Philly Archbishop Chaput: ‘No Such Thing as an LGBTQ Catholic’

DENVER, CO - JULY 20: Catholic Archbishop of Denver Charles Chaput answers questions at a news conference on July 20, 2011 in Denver, Colorado. Chaput was announced Tuesday as the Archbishop-designate for the dioces of Philadelphia, one of the country’s largest dioceses in the United States. The church in Philadelphia …
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Philadelphia Archbishop Charles Chaput told the synod of bishops in Rome Thursday that in the Catholic tradition there is no such thing as an “LGBTQ Catholic,” as if people’s sexual proclivities determine their identity as persons.

“There is no such thing as an ‘LGBTQ Catholic’ or a ‘transgender Catholic’ or a ‘heterosexual Catholic,’ as if our sexual appetites defined who we are,” Chaput said, “as if these designations described discrete communities of differing but equal integrity within the real ecclesial community, the body of Jesus Christ.”

The archbishop was not denying that some Catholics experience attraction to persons of the same sex. He was reacting to a passage of the working document of the synod of bishops, which he found to be unfaithful to the Catholic view of the human person.

“Some LGBT youths, through various contributions that were received by the General Secretariat of the Synod, wish to ‘benefit from greater closeness’ and experience greater care by the Church,” the text states.

In his address, Chaput stressed that Christians do not compartmentalize believers as if sexual attraction were constitutive of a person’s identity.

“This has never been true in the life of the Church, and is not true now,” the archbishop said. “It follows that ‘LGBTQ’ and similar language should not be used in Church documents, because using it suggests that these are real, autonomous groups, and the Church simply doesn’t categorize people that way.”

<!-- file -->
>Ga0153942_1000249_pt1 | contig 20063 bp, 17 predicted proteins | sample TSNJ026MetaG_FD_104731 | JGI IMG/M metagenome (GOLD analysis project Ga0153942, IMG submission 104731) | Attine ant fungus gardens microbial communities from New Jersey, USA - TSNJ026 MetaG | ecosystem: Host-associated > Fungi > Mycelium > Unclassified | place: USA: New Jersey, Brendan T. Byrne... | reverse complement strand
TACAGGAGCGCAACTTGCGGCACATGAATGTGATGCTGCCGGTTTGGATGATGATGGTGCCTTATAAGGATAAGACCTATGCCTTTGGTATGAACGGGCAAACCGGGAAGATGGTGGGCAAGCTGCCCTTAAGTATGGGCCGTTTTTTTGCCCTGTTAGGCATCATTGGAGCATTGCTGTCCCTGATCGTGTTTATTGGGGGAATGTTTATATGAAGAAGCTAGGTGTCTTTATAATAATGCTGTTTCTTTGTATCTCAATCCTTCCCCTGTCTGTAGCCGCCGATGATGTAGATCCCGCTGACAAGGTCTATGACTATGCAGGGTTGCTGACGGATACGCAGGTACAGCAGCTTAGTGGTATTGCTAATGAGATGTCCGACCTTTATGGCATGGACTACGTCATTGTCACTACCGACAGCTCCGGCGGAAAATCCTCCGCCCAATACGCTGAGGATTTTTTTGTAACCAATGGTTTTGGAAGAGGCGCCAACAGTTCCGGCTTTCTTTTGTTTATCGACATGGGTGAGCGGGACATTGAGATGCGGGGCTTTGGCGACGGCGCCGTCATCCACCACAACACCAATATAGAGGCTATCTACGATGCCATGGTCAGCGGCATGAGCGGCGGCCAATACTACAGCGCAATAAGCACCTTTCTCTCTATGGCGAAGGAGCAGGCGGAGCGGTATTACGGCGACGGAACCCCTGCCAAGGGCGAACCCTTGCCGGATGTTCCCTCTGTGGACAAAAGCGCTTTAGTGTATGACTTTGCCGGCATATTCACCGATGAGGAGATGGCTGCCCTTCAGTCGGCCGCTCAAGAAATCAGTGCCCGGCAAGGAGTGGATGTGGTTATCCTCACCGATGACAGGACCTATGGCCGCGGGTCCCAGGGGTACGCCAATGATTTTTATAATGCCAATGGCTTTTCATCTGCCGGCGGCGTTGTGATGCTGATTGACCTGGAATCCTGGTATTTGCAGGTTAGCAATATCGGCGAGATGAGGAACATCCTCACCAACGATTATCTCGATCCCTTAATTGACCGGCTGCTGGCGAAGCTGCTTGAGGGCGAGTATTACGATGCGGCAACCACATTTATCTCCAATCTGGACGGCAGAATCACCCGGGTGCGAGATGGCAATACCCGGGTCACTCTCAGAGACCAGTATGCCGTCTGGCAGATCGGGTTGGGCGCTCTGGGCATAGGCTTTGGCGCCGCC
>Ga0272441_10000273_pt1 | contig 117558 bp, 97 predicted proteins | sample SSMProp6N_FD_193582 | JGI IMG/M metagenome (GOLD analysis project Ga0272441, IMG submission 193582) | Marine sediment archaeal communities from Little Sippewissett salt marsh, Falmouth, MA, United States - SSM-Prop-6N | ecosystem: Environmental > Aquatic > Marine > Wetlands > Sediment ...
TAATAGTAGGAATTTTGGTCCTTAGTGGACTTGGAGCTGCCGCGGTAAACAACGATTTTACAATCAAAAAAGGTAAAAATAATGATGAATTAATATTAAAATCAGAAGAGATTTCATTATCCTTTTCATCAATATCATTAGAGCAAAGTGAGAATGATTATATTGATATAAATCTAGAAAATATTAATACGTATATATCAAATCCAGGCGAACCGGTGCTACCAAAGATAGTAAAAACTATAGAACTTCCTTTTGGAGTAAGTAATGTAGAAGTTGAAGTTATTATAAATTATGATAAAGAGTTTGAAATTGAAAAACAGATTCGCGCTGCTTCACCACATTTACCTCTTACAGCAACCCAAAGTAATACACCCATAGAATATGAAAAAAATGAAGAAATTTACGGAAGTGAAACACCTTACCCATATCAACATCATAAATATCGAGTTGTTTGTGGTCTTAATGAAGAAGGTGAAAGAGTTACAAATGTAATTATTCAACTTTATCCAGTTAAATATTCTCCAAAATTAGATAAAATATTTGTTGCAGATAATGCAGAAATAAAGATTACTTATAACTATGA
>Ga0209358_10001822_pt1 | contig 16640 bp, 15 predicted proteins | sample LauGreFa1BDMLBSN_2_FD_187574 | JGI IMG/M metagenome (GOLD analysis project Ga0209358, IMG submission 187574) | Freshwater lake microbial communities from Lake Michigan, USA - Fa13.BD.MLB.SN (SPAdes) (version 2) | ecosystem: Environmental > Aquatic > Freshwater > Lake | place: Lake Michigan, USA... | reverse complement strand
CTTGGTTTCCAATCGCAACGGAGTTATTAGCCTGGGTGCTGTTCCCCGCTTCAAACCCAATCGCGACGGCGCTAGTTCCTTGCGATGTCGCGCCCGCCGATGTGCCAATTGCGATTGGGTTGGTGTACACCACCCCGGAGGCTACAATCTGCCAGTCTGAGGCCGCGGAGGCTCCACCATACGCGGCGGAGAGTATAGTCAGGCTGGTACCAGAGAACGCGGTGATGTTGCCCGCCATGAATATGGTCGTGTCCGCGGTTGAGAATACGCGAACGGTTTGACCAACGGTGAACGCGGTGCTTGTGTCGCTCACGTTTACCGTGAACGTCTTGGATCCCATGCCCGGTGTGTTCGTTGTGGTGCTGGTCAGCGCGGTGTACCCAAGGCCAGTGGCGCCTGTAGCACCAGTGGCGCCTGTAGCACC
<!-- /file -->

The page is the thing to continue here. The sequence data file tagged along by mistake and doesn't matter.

What the Church holds to be true about human sexuality “is not a stumbling block,” he said. “It is the only real path to joy and wholeness.”

“If we lack the confidence to preach Jesus Christ without hesitation or excuses to every generation, especially to the young, then the Church is just another purveyor of ethical pieties the world doesn’t need,” he said.

Some observers took offense at the archbishop’s words. Jesuit Father James Martin, an outspoken advocate and spokesman for the “LGBT community,” openly disagreed with Chaput’s take on the Catholic tradition.

“Why should we use ‘LGBT’ or ‘LGBTQ’ in the church?” Father Martin asked on Twitter. “Because people have a right to name themselves, and this is the name many choose.”

“And there is such a ‘thing’ as an ‘LGBTQ Catholic’ and a ‘transgender catholic.’ They are members of the Body of Christ,” he said.

This is not the first time that Father Martin and the Archbishop of Philadelphia have clashed over homosexuality.

After the publication of Father Martin’s 2017 bookBuilding a Bridge, in which the priest “calls the Church to a spirit of respect, compassion and sensitivity in dealing with persons with same-sex attraction,” Archbishop Chaput chided the priest for failing to summon gay Catholics to “conversion,” rather than simply asking for “affirmation.”

What Father Martin’s book “regrettably lacks,” Chaput wrote, is “an engagement with the substance of what divides faithful Christians from those who see no sin in active same-sex relationships.”

The Church is not simply about unity, Chaput said, but about unity in God’s love rooted in truth. This means that active homosexuals (or anyone in an illicit sexual relationship) “need conversion, not merely affirmation.”

Chaput’s critique mirrored other reviews of Father Martin’s book that pointed out the conspicuous absence of any clear statement of Christian sexual ethics as if he were embarrassed by it or simply disagrees with what his own Church teaches about homosexuality.

According to the estimations of one Jesuit, some 50 percent of American Jesuits are homosexual.

“Roughly half of the Society under the age of fifty shuffles on the borderline between declared and undeclared gayness,” wrote Father Paul Shaughnessy, S.J., in a 2002 essay in the Weekly Standard.

The article bore the provocative title, “Are the Jesuits Catholic?”

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